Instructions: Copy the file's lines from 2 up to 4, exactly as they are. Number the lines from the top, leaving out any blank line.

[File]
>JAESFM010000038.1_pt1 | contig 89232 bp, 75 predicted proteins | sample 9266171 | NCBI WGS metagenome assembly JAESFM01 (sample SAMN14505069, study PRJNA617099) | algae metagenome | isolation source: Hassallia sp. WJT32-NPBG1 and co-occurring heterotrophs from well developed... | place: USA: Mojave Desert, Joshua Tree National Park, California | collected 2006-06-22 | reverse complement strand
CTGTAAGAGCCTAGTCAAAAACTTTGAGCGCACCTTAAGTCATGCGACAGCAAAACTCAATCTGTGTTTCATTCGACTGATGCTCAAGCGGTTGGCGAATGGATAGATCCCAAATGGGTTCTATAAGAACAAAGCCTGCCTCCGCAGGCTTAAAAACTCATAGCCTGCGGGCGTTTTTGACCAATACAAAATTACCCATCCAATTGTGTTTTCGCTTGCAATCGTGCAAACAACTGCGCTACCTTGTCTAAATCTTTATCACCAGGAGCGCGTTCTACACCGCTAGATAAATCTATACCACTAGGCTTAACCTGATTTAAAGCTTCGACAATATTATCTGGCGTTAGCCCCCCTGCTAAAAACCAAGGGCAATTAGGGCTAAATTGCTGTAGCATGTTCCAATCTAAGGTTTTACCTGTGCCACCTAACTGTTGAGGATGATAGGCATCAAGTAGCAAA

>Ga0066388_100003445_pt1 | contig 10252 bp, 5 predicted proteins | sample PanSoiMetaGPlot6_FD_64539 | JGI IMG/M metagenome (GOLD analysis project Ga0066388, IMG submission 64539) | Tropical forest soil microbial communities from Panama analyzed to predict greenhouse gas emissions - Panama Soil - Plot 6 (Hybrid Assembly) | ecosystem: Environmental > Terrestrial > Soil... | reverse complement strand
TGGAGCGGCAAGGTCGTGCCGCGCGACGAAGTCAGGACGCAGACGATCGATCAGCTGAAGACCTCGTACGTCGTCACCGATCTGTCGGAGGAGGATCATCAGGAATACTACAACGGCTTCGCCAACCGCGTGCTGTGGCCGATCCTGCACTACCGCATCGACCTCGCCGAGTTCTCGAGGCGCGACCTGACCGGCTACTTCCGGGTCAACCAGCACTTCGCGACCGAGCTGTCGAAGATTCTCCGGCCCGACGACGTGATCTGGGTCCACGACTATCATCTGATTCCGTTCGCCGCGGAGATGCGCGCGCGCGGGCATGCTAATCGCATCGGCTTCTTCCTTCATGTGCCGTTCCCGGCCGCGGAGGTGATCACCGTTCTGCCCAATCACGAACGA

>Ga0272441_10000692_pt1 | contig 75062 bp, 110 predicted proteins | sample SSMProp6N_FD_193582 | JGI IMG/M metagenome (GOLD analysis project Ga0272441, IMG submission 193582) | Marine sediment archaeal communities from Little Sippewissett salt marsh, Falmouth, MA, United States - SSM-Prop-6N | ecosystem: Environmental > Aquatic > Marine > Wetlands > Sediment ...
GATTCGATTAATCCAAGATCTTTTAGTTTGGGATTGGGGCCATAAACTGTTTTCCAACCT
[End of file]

CTGTAAGAGCCTAGTCAAAAACTTTGAGCGCACCTTAAGTCATGCGACAGCAAAACTCAATCTGTGTTTCATTCGACTGATGCTCAAGCGGTTGGCGAATGGATAGATCCCAAATGGGTTCTATAAGAACAAAGCCTGCCTCCGCAGGCTTAAAAACTCATAGCCTGCGGGCGTTTTTGACCAATACAAAATTACCCATCCAATTGTGTTTTCGCTTGCAATCGTGCAAACAACTGCGCTACCTTGTCTAAATCTTTATCACCAGGAGCGCGTTCTACACCGCTAGATAAATCTATACCACTAGGCTTAACCTGATTTAAAGCTTCGACAATATTATCTGGCGTTAGCCCCCCTGCTAAAAACCAAGGGCAATTAGGGCTAAATTGCTGTAGCATGTTCCAATCTAAGGTTTTACCTGTGCCACCTAACTGTTGAGGATGATAGGCATCAAGTAGCAAA

>Ga0066388_100003445_pt1 | contig 10252 bp, 5 predicted proteins | sample PanSoiMetaGPlot6_FD_64539 | JGI IMG/M metagenome (GOLD analysis project Ga0066388, IMG submission 64539) | Tropical forest soil microbial communities from Panama analyzed to predict greenhouse gas emissions - Panama Soil - Plot 6 (Hybrid Assembly) | ecosystem: Environmental > Terrestrial > Soil... | reverse complement strand
TGGAGCGGCAAGGTCGTGCCGCGCGACGAAGTCAGGACGCAGACGATCGATCAGCTGAAGACCTCGTACGTCGTCACCGATCTGTCGGAGGAGGATCATCAGGAATACTACAACGGCTTCGCCAACCGCGTGCTGTGGCCGATCCTGCACTACCGCATCGACCTCGCCGAGTTCTCGAGGCGCGACCTGACCGGCTACTTCCGGGTCAACCAGCACTTCGCGACCGAGCTGTCGAAGATTCTCCGGCCCGACGACGTGATCTGGGTCCACGACTATCATCTGATTCCGTTCGCCGCGGAGATGCGCGCGCGCGGGCATGCTAATCGCATCGGCTTCTTCCTTCATGTGCCGTTCCCGGCCGCGGAGGTGATCACCGTTCTGCCCAATCACGAACGA